In this episode we discuss the history of the immigration consultant profession in Vancouver and current issues that the profession faces from a regulatory and governance perspective.
Ron McKay is a past Chair of the Immigration Consultants of Canada Regulatory Council’s Board of Directors. He is a former Immigration Officer who spent ten years at the Canadian Embassy in Tokyo, Japan. He is also a past National President of the Canadian Association of Professional Immigration Consultants.
The Liberal Government of Canada has introduced legislation that will expand the use of preclearance facilities by United States border officials in Canada, and authorize Canada to set up such facilities in the United States.
Michael Greene, Q.C. is an immigration lawyer in Calgary. He served as the National Chair of the Canadian Bar Association’s Citizenship & Immigration Section in 2000-2001.
Michael joins to provide an overview of Bill C-23, the Preclearance Act, and resulting issues including the presence of armed US border officials in Canada, detention, the application of the Charter and the potential denial of entry to Canadian permanent residents.
Episode 18 – The Deportation Consequences of Criminal Records
The Supreme Court of Canada in October issued its decision in R v. Tran, a case which Peter litigated. Deanna, Peter and Steve discuss the issues that the Supreme Court addressed in this landmark decision, including whether conditional sentences are terms of imprisonment for the purposes of deportation and retrospectivity in law.
This was the first of two Supreme Court cases that Peter arguedin Ottawa this year. While he was in Ottawa for the second case, he joined Michael Spratt and Emilie Taman, the creators of the Docket, a fantastic podcast about criminal law in Canada. Peter, Emilie and Michael discussed all sorts of issues regarding the intersection of immigration and criminal law, and Peter even explained how he got into practicing immigration law,
Episode 19 – How Canadian Extradition Law Works, with Amanda Lord
Amanda Lord is a lawyer in the Criminal Law and International Assistance group at the Department of Justice of Canada. Her work involves court proceedings regarding Extradition and Mutual Legal Assistance requests from foreign states and civil litigation on behalf of government agencies.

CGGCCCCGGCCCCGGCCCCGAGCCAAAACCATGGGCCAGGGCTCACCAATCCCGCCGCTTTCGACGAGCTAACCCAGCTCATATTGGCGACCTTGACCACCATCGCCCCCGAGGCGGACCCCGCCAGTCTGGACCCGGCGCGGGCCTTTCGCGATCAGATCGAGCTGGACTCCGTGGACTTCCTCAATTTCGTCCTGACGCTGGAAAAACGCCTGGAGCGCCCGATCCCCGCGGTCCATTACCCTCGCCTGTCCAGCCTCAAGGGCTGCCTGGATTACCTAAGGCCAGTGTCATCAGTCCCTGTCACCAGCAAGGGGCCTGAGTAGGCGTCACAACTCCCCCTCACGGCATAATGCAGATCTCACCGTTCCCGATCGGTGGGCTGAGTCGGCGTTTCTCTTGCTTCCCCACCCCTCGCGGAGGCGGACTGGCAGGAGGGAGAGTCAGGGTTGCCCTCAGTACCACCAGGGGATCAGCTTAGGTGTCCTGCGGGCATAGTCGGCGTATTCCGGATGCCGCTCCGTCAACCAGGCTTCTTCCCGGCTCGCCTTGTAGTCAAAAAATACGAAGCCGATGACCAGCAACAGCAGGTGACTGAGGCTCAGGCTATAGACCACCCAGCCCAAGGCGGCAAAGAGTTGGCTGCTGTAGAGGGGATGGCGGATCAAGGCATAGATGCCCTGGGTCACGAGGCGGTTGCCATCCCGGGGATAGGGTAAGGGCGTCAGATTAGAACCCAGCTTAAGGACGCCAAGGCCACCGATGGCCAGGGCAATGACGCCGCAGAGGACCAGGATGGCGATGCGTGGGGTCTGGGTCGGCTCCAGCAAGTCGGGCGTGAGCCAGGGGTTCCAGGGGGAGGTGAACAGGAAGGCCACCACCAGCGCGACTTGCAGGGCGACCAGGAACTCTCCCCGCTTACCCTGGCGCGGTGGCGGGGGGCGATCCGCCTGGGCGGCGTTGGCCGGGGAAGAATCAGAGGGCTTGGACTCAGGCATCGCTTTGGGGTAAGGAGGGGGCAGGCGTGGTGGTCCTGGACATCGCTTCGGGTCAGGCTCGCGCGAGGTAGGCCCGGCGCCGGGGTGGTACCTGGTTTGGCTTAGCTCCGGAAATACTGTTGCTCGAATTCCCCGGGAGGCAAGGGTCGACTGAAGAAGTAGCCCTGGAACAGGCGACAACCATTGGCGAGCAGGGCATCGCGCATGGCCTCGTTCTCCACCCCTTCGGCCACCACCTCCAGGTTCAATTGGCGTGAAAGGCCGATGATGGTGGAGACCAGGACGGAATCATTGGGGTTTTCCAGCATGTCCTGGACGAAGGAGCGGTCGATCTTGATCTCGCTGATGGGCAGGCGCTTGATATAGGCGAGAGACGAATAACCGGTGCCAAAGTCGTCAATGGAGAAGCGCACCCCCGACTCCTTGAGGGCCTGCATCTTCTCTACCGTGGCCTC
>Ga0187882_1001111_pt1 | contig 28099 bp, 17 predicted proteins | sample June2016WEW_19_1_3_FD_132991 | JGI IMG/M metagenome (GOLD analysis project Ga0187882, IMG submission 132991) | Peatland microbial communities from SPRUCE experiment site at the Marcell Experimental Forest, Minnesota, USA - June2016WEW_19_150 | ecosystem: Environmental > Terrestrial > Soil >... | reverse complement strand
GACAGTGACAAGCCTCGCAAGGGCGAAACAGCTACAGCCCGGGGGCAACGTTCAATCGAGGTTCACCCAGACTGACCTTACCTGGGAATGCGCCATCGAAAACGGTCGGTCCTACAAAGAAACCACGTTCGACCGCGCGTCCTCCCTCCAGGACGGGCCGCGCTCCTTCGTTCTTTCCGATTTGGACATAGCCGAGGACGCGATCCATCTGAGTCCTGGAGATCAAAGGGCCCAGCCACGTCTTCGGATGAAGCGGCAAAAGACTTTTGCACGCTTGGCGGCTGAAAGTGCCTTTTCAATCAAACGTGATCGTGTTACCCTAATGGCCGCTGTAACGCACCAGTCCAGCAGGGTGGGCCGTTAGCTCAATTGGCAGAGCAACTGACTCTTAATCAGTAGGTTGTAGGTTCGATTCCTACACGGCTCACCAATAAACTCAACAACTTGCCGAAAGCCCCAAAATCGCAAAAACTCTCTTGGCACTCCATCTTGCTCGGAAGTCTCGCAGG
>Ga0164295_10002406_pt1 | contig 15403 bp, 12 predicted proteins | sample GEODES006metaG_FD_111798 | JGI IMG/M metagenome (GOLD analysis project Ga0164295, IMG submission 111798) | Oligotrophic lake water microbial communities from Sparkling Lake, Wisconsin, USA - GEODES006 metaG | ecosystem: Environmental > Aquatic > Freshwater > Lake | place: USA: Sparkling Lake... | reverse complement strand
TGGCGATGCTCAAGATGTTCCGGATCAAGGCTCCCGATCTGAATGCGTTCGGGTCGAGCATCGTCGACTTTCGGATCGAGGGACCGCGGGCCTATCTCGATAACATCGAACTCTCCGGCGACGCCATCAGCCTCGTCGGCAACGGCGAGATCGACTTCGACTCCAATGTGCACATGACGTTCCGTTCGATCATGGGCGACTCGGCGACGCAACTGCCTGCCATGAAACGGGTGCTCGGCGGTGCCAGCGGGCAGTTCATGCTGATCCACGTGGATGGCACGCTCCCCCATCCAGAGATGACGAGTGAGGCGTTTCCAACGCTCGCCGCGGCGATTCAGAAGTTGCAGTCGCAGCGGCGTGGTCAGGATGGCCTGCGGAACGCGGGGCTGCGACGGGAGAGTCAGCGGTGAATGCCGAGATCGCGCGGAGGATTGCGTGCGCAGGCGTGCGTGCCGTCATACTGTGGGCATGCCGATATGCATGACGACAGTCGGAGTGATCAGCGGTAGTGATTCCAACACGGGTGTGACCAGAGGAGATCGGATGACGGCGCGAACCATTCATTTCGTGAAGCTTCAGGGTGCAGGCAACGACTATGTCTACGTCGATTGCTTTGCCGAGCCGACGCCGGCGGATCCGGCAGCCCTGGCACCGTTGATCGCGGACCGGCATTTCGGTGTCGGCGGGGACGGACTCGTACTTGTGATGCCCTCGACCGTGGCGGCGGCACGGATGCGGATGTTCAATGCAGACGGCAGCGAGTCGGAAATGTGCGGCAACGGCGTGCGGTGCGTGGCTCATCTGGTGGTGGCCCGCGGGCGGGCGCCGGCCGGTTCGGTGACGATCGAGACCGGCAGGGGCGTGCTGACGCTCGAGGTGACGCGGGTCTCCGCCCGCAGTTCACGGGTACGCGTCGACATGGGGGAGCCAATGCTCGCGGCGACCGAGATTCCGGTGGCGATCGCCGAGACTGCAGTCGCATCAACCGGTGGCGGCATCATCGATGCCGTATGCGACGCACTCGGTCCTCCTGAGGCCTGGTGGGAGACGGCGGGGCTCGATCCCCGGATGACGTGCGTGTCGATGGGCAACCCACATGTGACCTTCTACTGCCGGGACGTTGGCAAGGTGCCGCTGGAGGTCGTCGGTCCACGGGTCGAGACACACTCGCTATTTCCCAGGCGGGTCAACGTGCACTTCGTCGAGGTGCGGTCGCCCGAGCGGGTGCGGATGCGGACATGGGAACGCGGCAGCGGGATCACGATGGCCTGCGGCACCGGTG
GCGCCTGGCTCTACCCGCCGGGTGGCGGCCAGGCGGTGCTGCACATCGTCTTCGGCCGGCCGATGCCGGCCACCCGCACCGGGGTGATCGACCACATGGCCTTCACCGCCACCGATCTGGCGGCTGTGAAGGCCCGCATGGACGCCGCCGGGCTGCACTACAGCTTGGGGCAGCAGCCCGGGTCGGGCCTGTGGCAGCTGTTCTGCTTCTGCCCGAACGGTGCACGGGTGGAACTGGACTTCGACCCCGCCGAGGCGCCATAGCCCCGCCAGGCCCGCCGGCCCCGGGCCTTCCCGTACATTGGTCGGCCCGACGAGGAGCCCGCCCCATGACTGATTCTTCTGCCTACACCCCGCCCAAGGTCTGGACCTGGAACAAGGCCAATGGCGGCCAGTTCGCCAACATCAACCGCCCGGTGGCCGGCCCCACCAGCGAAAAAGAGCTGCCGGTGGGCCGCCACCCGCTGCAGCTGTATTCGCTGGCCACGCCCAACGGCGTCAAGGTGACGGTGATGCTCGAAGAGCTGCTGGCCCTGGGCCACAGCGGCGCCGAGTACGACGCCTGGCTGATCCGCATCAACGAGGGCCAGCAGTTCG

In this episode we discuss Extradition and the State of Law.
Episode 20 – Canadian Medical Inadmissibility Law, with Erin Roth
Deanna and Erin Roth discuss issues in Canadian medical inadmissibility law. When can someone be inadmissible to Canada because they are sick? How does one confront such an allegation? What changes are upcomming?
Darryl Larson practiced immigration law in Vancouver, British Columbia for almost thirty years. He was a former Chair of the Canadian Bar Association of British Columbia’s Immigration Section, counsel to both individuals and corporations, at one point represented China’s most wanted fugitive, and successfully implemented a succession plan when he retired in 2018.
R v. Wong is a 2018 Supreme Court of Canada decision in which the Supreme Court of Canada had to determine whether a person could withdraw a guilty plea if they they did not know that their pleading guilty would lead to deportation.
Marshall Rothstein served as a Justice on the Supreme Court of Canada from 2006 – 2015. He previously was a Judge on the Federal Court of Canada and the Federal Court of Appeal.
Garth Barriere is a criminal defence attorney in Vancouver. He was counsel in Khosa v. Canada (Citizenship and Immigration, a major Supreme Court of Canada immigration decision in which Justice Rothstein wrote a concurring opinion.
In this episode Justice Rothstein provides tips for written and oral advocacy. While the focus is on appellate litigation, anyone interesting in strengthening their advocacy skills will benefit from what he has to say. We also discuss the Supreme Court of Canada’s decision in Khosa v. Canada (Citizenship and Immigration), and its impact on administrative law in Canada. It is a frank conversation.
Robert Tibbo is a Canadian lawyer previously based in Hong Kong, where he has an active human rights and refugee law practice. He has served as counsel in many notable cases, including Edward Snowden, a former contractor for the United States government who copied and leaked classified information from the National Security Agency in 2013.
Peter and Robert discuss what it is like to practice refugee law in Hong Kong and about Robert’s representation of Edward Snowden, which at one point included arranging for Mr. Snowden to stay with other asylum claimants in Hong Kong to avoid being detected by the authorities.
Episode 27 – Civil Forfeiture in Canada, with Bibhas Vaze
Civil forfeiture is a process in which the government seizes assets from persons suspected of involvement with crime without necessarily charging the owners with wrongdoing. Did you know that in British Columbia the government can seize and forfeit your car if you speed? Or that police can “seize first ask later” for property that is less than $75,000? This was a fascinating look at an area of law that receives little scrutiny, especially in how it can relate to immigration.
Episode 28 – Canada’s Caregiver Programs, with Natalie Drolet
We discuss the history of Canada’s caregiver programs, current issues and what the future looks like.
Molly Joeck and Erica Olmstead are lawyers with Edelmann & Co. They, along with Peter Edelmann, acted for the Canadian Council for Refugees as interveners before the Supreme Court of Canada in Canada (Public Safety and Emergency Preparedness) v. Chhina.
In Chhina the issue before the Supreme Court was whether immigrant detainees have access to habeas corpus. We discuss Chhina, how immigration detention works in Canada, habeas corpus and issues going forward.
A comparison of how the immigration systems of Canada and the United States each deal with the issue of immigrants and social assistance.
An overview of the immigration platforms, and general historic policies, of Canada’s political parties.